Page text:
|In one single phrase, a caregiver is a Saint.|
Many caregivers are placed in the role suddenly, without warning, as a parent or loved one becomes ill, is diagnosed with something, or is injured. The individual will usually go from the role of son, daughter, spouse, grandchild, or friend, to that of primary caregiver, spokesperson, advocate, and representative. It can be a big change.
So what exactly is the role of caregiver? What is included in their scope of care? The simplest answer is that they are responsible for everything the loved one does, but let’s get more specific. Caregiver responsibilities usually include, but are not exclusive to, the following:
- Feeding (or cooking for)
- Administering medications
- Driving to and from appointments and doctor’s and healthcare visits
- Bill payment
- Grocery shopping
- Insurance and paperwork, including social security
- Finding medical supplies
- Arranging transportation, or acting as transportation
- Determining if living accommodations need to be arranged
- Emotional support
- Legal work- Medical Advance Directives, Power of Attorney, Will, Estate Planning
- Arranging professional needs- Taxes, financial planning, doctors.
As you can see the caregiver wears many hats, playing whatever role is necessary to insure the care, safety, and health of the person they are responsible for. They often have to speak on their behalf, letting health care professionals know of their symptoms and level of activity, etc. to help determine treatment.
The caregiver must be an active observer and participator in the caree’s life. This can be an overwhelming task, especially as many caregivers are also trying to juggle a personal career, and their own family. Often children who have their own spouse and children of their own find themselves in a position of caring for a parent. This can be a real challenge, and finding balance is not always easy. Thus, in order to manage these responsibilities as well as the rest of their life, it is important for caregivers to learn how to take care of themselves as well by doing the following:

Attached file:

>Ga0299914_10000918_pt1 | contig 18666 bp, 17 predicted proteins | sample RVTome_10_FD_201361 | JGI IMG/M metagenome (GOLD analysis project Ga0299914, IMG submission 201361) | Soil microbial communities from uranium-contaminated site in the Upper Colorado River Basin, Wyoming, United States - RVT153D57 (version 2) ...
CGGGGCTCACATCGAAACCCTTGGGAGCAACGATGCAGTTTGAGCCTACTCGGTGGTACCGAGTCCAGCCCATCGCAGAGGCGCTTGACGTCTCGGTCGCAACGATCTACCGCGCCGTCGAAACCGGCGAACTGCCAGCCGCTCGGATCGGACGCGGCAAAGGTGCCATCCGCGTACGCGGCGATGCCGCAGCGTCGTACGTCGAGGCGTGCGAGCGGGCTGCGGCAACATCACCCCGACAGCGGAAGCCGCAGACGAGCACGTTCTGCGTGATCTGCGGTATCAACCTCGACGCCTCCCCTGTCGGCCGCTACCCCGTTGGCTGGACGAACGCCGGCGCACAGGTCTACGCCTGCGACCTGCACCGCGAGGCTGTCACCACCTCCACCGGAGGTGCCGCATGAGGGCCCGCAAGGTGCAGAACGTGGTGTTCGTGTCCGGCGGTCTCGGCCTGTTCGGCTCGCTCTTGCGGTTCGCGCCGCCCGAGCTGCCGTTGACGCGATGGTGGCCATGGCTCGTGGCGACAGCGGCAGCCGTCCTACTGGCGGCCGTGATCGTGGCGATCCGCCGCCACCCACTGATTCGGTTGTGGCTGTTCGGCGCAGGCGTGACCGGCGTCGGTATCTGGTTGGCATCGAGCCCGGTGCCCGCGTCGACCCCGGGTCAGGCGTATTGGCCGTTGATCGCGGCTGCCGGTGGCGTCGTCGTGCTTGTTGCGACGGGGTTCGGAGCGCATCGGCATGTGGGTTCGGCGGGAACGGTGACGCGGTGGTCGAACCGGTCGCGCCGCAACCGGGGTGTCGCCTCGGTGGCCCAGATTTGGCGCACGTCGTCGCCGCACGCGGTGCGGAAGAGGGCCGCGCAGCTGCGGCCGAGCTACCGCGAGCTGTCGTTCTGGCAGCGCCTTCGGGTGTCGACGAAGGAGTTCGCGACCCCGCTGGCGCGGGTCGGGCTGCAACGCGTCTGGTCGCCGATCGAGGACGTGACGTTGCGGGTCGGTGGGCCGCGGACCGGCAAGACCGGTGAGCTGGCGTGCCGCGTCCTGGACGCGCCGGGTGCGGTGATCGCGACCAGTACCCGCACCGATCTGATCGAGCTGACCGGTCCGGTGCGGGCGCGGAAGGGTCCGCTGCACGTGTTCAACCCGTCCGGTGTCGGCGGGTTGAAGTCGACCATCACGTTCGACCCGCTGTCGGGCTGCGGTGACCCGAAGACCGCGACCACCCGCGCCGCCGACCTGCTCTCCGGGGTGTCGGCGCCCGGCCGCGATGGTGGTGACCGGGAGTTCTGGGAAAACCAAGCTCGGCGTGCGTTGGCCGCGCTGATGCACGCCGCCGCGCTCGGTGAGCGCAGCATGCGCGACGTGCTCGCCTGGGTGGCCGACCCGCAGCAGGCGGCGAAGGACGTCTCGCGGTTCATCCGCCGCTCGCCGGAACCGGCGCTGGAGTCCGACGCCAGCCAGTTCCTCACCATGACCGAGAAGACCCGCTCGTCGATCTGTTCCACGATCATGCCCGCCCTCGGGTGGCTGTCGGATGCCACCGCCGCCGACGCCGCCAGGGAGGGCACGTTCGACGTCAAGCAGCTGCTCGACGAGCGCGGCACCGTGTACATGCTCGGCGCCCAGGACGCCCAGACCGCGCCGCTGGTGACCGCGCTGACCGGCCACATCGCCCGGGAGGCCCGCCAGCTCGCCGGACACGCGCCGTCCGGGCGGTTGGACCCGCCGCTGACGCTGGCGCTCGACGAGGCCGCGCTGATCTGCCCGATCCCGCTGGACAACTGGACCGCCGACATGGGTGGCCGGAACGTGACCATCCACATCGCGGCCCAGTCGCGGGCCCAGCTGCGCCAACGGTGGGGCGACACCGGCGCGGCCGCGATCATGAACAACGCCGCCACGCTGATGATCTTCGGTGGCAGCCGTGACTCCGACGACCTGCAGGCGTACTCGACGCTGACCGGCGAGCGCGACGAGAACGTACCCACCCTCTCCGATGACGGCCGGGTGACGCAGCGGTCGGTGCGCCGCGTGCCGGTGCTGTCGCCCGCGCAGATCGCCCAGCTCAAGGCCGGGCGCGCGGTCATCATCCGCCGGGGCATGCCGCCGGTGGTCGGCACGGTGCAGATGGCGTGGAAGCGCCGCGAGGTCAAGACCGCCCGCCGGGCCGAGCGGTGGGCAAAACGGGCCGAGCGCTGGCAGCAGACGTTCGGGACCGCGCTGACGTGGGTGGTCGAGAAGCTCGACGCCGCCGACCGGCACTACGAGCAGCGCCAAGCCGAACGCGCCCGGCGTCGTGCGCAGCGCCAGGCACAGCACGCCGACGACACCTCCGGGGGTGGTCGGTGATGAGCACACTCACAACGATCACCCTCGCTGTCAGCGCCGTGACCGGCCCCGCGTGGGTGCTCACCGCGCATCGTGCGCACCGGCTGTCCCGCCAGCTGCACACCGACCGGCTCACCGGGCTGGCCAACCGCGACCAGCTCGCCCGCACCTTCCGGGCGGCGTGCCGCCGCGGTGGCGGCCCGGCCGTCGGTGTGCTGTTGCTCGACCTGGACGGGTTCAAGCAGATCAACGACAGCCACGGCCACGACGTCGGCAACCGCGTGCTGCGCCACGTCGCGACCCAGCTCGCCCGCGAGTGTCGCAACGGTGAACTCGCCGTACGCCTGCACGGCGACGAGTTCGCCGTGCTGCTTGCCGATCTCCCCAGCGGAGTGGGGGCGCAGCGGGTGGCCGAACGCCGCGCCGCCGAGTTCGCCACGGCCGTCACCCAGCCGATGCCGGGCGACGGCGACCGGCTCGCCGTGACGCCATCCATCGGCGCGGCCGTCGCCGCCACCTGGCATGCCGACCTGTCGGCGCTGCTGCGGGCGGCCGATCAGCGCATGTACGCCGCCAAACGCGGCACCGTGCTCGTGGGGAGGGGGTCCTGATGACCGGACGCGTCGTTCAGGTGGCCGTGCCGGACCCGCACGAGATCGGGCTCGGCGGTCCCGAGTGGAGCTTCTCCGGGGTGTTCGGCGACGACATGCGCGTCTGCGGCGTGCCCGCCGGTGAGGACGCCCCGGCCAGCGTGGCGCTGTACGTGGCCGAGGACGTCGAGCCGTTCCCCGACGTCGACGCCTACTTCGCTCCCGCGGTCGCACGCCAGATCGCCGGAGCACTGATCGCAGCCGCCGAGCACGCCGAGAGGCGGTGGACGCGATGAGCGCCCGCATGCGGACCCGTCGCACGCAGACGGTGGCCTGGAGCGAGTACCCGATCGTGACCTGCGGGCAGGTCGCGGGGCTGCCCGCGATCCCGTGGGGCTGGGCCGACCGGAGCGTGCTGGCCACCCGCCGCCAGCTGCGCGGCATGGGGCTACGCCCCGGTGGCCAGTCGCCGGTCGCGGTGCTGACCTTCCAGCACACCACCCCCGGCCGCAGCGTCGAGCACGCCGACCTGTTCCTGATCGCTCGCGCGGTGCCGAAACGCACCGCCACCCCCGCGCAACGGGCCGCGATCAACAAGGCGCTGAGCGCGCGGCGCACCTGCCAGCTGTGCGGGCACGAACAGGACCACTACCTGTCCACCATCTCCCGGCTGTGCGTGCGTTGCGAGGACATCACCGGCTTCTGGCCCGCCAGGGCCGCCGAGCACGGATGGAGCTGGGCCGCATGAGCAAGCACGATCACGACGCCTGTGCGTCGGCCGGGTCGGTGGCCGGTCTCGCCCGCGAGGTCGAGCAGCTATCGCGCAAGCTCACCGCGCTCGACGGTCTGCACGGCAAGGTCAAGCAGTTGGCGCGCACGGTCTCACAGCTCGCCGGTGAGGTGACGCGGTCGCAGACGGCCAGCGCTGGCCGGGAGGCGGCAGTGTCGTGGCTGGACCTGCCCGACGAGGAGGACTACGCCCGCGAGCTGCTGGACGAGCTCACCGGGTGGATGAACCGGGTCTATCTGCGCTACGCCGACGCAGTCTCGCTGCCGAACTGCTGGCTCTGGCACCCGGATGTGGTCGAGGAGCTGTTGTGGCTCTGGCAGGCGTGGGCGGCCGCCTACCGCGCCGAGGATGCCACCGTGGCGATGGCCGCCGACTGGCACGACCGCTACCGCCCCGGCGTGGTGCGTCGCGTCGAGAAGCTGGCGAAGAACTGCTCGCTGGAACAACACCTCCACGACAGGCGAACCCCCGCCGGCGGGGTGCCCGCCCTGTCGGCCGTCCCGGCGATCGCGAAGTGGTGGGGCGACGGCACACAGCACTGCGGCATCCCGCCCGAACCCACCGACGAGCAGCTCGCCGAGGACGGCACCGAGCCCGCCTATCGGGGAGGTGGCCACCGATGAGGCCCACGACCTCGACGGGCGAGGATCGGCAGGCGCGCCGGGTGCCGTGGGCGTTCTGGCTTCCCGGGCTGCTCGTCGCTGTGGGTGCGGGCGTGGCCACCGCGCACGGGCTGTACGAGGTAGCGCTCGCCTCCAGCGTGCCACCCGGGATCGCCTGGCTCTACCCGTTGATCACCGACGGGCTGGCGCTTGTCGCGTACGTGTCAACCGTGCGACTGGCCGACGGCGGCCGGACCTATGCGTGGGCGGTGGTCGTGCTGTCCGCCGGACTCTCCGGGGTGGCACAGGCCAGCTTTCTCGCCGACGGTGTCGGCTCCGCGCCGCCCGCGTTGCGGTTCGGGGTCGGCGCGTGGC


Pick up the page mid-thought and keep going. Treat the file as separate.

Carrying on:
- Know when to ask for help. And who.
- Schedule breaks for themselves.
- Learn what they can about the diagnoses and conditions of the caree.
- Find local resources for help and support.
- Take advantage of adult-day care, in home care, and other ways to alleviate some of the burden.
- Know whom to call about medication and health for the loved one.
- Have a team of professionals and other family and friends to help with care.
|Call us. We're here to help.|
About The CareGiver Partnership. The CareGiver Partnership helps caregivers and their loved ones with answers to their caregiving questions, including information about home health care products and supplies, from our Wisconsin-based team of Product Specialists who are all current or former caregivers. The company’s Web site provides the largest online library of resources on subjects most important to caregivers — from arthritis to assisted living, and Parkinson’s to prostate cancer — as well as access to more than 3,000 home care products for incontinence, skin care, mobility, home safety and daily living aids. The CareGiver Partnership was founded in 2004 by Lynn Wilson of Neenah, Wisc. Visithttp://www.caregiverpartnership.com to learn more or call 1-800-985-1353.